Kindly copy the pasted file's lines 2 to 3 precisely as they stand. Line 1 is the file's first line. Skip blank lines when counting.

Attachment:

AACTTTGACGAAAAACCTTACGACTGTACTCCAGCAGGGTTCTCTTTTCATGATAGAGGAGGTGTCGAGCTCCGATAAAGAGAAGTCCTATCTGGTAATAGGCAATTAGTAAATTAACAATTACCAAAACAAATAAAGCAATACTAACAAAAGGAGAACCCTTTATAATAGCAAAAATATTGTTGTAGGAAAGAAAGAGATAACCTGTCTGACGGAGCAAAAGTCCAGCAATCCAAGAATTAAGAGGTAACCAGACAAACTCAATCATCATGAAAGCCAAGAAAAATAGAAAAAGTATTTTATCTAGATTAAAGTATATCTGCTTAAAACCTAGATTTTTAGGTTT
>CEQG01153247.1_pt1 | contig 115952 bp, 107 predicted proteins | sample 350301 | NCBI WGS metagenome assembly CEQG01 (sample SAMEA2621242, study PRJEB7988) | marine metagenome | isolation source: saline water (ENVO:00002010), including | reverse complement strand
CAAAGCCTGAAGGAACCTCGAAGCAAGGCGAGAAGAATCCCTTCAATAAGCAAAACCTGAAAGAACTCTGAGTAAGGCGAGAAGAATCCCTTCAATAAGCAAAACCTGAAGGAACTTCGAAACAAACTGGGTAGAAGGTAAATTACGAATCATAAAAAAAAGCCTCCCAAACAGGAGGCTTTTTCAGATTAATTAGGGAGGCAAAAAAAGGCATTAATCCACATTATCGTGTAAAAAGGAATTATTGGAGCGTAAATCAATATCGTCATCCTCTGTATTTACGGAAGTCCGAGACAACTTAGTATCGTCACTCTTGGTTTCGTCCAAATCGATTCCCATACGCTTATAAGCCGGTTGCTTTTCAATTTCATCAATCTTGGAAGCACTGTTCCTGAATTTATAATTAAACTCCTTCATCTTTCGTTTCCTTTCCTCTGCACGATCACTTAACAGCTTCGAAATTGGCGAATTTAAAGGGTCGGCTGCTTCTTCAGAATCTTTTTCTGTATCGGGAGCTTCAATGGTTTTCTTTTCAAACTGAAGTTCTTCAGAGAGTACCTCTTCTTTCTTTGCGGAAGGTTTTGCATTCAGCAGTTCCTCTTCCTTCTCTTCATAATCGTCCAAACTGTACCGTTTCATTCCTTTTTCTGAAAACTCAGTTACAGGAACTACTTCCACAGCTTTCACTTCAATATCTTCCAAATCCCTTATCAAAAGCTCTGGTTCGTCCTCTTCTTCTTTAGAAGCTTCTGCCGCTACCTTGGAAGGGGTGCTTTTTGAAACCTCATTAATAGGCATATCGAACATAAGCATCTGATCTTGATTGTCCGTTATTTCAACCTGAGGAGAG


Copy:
>CEQG01153247.1_pt1 | contig 115952 bp, 107 predicted proteins | sample 350301 | NCBI WGS metagenome assembly CEQG01 (sample SAMEA2621242, study PRJEB7988) | marine metagenome | isolation source: saline water (ENVO:00002010), including | reverse complement strand
CAAAGCCTGAAGGAACCTCGAAGCAAGGCGAGAAGAATCCCTTCAATAAGCAAAACCTGAAAGAACTCTGAGTAAGGCGAGAAGAATCCCTTCAATAAGCAAAACCTGAAGGAACTTCGAAACAAACTGGGTAGAAGGTAAATTACGAATCATAAAAAAAAGCCTCCCAAACAGGAGGCTTTTTCAGATTAATTAGGGAGGCAAAAAAAGGCATTAATCCACATTATCGTGTAAAAAGGAATTATTGGAGCGTAAATCAATATCGTCATCCTCTGTATTTACGGAAGTCCGAGACAACTTAGTATCGTCACTCTTGGTTTCGTCCAAATCGATTCCCATACGCTTATAAGCCGGTTGCTTTTCAATTTCATCAATCTTGGAAGCACTGTTCCTGAATTTATAATTAAACTCCTTCATCTTTCGTTTCCTTTCCTCTGCACGATCACTTAACAGCTTCGAAATTGGCGAATTTAAAGGGTCGGCTGCTTCTTCAGAATCTTTTTCTGTATCGGGAGCTTCAATGGTTTTCTTTTCAAACTGAAGTTCTTCAGAGAGTACCTCTTCTTTCTTTGCGGAAGGTTTTGCATTCAGCAGTTCCTCTTCCTTCTCTTCATAATCGTCCAAACTGTACCGTTTCATTCCTTTTTCTGAAAACTCAGTTACAGGAACTACTTCCACAGCTTTCACTTCAATATCTTCCAAATCCCTTATCAAAAGCTCTGGTTCGTCCTCTTCTTCTTTAGAAGCTTCTGCCGCTACCTTGGAAGGGGTGCTTTTTGAAACCTCATTAATAGGCATATCGAACATAAGCATCTGATCTTGATTGTCCGTTATTTCAACCTGAGGAGAG